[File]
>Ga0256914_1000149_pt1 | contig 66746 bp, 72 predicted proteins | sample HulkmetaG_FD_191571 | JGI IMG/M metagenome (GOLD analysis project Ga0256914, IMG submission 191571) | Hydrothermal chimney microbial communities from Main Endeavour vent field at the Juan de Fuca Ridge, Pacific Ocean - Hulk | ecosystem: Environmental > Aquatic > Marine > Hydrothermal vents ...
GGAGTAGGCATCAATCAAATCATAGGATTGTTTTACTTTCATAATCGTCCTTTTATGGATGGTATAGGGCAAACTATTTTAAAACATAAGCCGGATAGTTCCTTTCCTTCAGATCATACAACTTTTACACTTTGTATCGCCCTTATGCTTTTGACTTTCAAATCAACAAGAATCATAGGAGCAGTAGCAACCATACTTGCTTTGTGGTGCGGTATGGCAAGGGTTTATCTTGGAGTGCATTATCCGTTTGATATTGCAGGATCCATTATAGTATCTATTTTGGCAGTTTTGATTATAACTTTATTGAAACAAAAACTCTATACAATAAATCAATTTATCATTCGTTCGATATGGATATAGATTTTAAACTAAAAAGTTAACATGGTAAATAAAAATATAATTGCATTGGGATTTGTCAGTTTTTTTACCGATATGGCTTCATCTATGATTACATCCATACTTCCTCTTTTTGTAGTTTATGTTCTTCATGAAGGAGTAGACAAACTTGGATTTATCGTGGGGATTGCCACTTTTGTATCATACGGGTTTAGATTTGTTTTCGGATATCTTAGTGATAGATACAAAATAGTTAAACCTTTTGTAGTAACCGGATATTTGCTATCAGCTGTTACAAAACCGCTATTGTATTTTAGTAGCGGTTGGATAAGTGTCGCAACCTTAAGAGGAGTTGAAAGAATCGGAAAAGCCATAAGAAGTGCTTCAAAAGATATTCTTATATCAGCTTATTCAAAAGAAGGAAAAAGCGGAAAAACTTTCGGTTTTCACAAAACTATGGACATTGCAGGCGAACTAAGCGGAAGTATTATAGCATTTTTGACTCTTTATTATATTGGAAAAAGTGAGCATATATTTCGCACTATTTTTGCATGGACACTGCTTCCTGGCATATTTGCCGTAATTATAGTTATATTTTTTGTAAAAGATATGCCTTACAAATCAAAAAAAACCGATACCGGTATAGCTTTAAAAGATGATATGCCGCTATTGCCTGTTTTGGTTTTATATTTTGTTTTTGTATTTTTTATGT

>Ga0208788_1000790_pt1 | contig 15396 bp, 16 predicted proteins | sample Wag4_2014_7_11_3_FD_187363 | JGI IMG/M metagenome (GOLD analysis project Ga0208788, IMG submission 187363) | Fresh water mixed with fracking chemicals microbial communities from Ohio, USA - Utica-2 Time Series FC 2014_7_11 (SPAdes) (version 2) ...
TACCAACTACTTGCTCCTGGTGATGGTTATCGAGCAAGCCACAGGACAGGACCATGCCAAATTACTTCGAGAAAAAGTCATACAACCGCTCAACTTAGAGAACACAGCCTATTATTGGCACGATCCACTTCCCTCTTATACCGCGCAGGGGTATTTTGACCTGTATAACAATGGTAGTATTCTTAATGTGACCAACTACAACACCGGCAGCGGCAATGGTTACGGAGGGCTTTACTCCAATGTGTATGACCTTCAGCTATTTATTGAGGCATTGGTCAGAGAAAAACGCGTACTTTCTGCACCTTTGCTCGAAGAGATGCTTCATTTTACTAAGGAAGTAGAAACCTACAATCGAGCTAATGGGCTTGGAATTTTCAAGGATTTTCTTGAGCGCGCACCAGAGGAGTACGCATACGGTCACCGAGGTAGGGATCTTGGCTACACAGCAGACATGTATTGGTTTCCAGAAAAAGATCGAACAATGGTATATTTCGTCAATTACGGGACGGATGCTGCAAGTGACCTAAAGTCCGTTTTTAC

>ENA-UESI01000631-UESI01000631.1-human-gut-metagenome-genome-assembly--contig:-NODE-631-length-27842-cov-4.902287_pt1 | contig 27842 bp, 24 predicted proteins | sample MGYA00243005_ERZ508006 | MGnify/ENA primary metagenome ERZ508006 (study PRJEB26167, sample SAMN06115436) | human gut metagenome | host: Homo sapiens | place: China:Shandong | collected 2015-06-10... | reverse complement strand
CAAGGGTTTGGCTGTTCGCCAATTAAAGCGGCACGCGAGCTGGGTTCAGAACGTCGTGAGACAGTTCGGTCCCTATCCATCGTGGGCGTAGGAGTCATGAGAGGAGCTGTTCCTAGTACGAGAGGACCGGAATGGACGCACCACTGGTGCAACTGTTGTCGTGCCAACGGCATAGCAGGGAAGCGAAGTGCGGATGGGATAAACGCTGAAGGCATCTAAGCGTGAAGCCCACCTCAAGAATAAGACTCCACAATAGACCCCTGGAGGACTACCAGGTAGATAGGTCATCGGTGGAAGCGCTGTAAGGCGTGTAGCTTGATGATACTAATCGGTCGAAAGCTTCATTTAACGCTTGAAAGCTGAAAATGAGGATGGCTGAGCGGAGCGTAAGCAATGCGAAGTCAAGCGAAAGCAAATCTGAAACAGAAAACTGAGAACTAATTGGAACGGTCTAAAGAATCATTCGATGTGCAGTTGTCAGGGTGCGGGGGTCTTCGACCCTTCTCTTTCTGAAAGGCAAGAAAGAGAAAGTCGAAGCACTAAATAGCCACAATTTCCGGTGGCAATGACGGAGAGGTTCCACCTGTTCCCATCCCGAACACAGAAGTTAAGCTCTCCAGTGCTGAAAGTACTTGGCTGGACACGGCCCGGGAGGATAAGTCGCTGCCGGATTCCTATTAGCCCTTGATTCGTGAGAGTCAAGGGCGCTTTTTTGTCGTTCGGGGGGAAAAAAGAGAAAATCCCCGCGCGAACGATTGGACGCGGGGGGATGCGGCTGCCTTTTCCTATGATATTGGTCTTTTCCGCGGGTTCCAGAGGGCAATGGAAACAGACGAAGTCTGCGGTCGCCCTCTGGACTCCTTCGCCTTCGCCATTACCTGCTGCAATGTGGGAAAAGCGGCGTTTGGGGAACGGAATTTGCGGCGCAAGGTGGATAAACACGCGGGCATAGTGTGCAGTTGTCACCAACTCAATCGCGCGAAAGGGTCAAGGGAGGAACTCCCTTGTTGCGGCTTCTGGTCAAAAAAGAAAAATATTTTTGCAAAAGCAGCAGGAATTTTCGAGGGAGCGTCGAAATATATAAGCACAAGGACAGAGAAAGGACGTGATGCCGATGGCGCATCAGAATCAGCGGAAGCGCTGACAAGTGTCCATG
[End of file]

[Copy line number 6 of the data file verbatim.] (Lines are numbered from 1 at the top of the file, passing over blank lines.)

CAAGGGTTTGGCTGTTCGCCAATTAAAGCGGCACGCGAGCTGGGTTCAGAACGTCGTGAGACAGTTCGGTCCCTATCCATCGTGGGCGTAGGAGTCATGAGAGGAGCTGTTCCTAGTACGAGAGGACCGGAATGGACGCACCACTGGTGCAACTGTTGTCGTGCCAACGGCATAGCAGGGAAGCGAAGTGCGGATGGGATAAACGCTGAAGGCATCTAAGCGTGAAGCCCACCTCAAGAATAAGACTCCACAATAGACCCCTGGAGGACTACCAGGTAGATAGGTCATCGGTGGAAGCGCTGTAAGGCGTGTAGCTTGATGATACTAATCGGTCGAAAGCTTCATTTAACGCTTGAAAGCTGAAAATGAGGATGGCTGAGCGGAGCGTAAGCAATGCGAAGTCAAGCGAAAGCAAATCTGAAACAGAAAACTGAGAACTAATTGGAACGGTCTAAAGAATCATTCGATGTGCAGTTGTCAGGGTGCGGGGGTCTTCGACCCTTCTCTTTCTGAAAGGCAAGAAAGAGAAAGTCGAAGCACTAAATAGCCACAATTTCCGGTGGCAATGACGGAGAGGTTCCACCTGTTCCCATCCCGAACACAGAAGTTAAGCTCTCCAGTGCTGAAAGTACTTGGCTGGACACGGCCCGGGAGGATAAGTCGCTGCCGGATTCCTATTAGCCCTTGATTCGTGAGAGTCAAGGGCGCTTTTTTGTCGTTCGGGGGGAAAAAAGAGAAAATCCCCGCGCGAACGATTGGACGCGGGGGGATGCGGCTGCCTTTTCCTATGATATTGGTCTTTTCCGCGGGTTCCAGAGGGCAATGGAAACAGACGAAGTCTGCGGTCGCCCTCTGGACTCCTTCGCCTTCGCCATTACCTGCTGCAATGTGGGAAAAGCGGCGTTTGGGGAACGGAATTTGCGGCGCAAGGTGGATAAACACGCGGGCATAGTGTGCAGTTGTCACCAACTCAATCGCGCGAAAGGGTCAAGGGAGGAACTCCCTTGTTGCGGCTTCTGGTCAAAAAAGAAAAATATTTTTGCAAAAGCAGCAGGAATTTTCGAGGGAGCGTCGAAATATATAAGCACAAGGACAGAGAAAGGACGTGATGCCGATGGCGCATCAGAATCAGCGGAAGCGCTGACAAGTGTCCATG